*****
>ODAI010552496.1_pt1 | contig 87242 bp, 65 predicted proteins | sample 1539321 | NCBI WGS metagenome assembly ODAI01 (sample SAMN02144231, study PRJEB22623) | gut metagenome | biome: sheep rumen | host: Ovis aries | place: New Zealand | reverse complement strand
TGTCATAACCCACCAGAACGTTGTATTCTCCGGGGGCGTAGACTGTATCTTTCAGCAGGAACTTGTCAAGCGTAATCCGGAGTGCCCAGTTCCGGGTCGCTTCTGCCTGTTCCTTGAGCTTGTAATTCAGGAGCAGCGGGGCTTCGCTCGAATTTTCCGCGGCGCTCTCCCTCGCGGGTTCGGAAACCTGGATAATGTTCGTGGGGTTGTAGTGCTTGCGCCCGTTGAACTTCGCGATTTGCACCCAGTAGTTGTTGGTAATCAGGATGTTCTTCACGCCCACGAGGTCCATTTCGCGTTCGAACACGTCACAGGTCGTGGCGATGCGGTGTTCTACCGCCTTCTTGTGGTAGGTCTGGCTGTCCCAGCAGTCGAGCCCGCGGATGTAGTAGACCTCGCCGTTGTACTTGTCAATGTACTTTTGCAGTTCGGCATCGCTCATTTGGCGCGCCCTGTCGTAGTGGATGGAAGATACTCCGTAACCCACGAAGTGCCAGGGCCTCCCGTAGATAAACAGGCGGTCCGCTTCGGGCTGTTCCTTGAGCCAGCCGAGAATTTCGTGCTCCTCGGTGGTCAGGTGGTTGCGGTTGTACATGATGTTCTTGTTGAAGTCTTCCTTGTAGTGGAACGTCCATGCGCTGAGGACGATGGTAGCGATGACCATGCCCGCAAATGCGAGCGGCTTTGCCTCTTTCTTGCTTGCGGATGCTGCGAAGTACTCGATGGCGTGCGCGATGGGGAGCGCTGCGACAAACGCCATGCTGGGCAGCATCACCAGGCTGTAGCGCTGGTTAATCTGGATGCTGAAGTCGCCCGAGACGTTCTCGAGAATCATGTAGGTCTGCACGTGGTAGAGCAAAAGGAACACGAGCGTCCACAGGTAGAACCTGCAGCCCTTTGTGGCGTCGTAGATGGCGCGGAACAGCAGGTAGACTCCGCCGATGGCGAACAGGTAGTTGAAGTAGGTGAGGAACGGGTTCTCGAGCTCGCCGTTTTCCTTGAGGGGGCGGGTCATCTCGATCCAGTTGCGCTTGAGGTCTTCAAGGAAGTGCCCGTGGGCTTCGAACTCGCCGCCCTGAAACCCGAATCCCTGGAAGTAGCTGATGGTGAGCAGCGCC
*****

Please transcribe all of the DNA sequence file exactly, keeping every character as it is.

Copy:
>ODAI010552496.1_pt1 | contig 87242 bp, 65 predicted proteins | sample 1539321 | NCBI WGS metagenome assembly ODAI01 (sample SAMN02144231, study PRJEB22623) | gut metagenome | biome: sheep rumen | host: Ovis aries | place: New Zealand | reverse complement strand
TGTCATAACCCACCAGAACGTTGTATTCTCCGGGGGCGTAGACTGTATCTTTCAGCAGGAACTTGTCAAGCGTAATCCGGAGTGCCCAGTTCCGGGTCGCTTCTGCCTGTTCCTTGAGCTTGTAATTCAGGAGCAGCGGGGCTTCGCTCGAATTTTCCGCGGCGCTCTCCCTCGCGGGTTCGGAAACCTGGATAATGTTCGTGGGGTTGTAGTGCTTGCGCCCGTTGAACTTCGCGATTTGCACCCAGTAGTTGTTGGTAATCAGGATGTTCTTCACGCCCACGAGGTCCATTTCGCGTTCGAACACGTCACAGGTCGTGGCGATGCGGTGTTCTACCGCCTTCTTGTGGTAGGTCTGGCTGTCCCAGCAGTCGAGCCCGCGGATGTAGTAGACCTCGCCGTTGTACTTGTCAATGTACTTTTGCAGTTCGGCATCGCTCATTTGGCGCGCCCTGTCGTAGTGGATGGAAGATACTCCGTAACCCACGAAGTGCCAGGGCCTCCCGTAGATAAACAGGCGGTCCGCTTCGGGCTGTTCCTTGAGCCAGCCGAGAATTTCGTGCTCCTCGGTGGTCAGGTGGTTGCGGTTGTACATGATGTTCTTGTTGAAGTCTTCCTTGTAGTGGAACGTCCATGCGCTGAGGACGATGGTAGCGATGACCATGCCCGCAAATGCGAGCGGCTTTGCCTCTTTCTTGCTTGCGGATGCTGCGAAGTACTCGATGGCGTGCGCGATGGGGAGCGCTGCGACAAACGCCATGCTGGGCAGCATCACCAGGCTGTAGCGCTGGTTAATCTGGATGCTGAAGTCGCCCGAGACGTTCTCGAGAATCATGTAGGTCTGCACGTGGTAGAGCAAAAGGAACACGAGCGTCCACAGGTAGAACCTGCAGCCCTTTGTGGCGTCGTAGATGGCGCGGAACAGCAGGTAGACTCCGCCGATGGCGAACAGGTAGTTGAAGTAGGTGAGGAACGGGTTCTCGAGCTCGCCGTTTTCCTTGAGGGGGCGGGTCATCTCGATCCAGTTGCGCTTGAGGTCTTCAAGGAAGTGCCCGTGGGCTTCGAACTCGCCGCCCTGAAACCCGAATCCCTGGAAGTAGCTGATGGTGAGCAGCGCC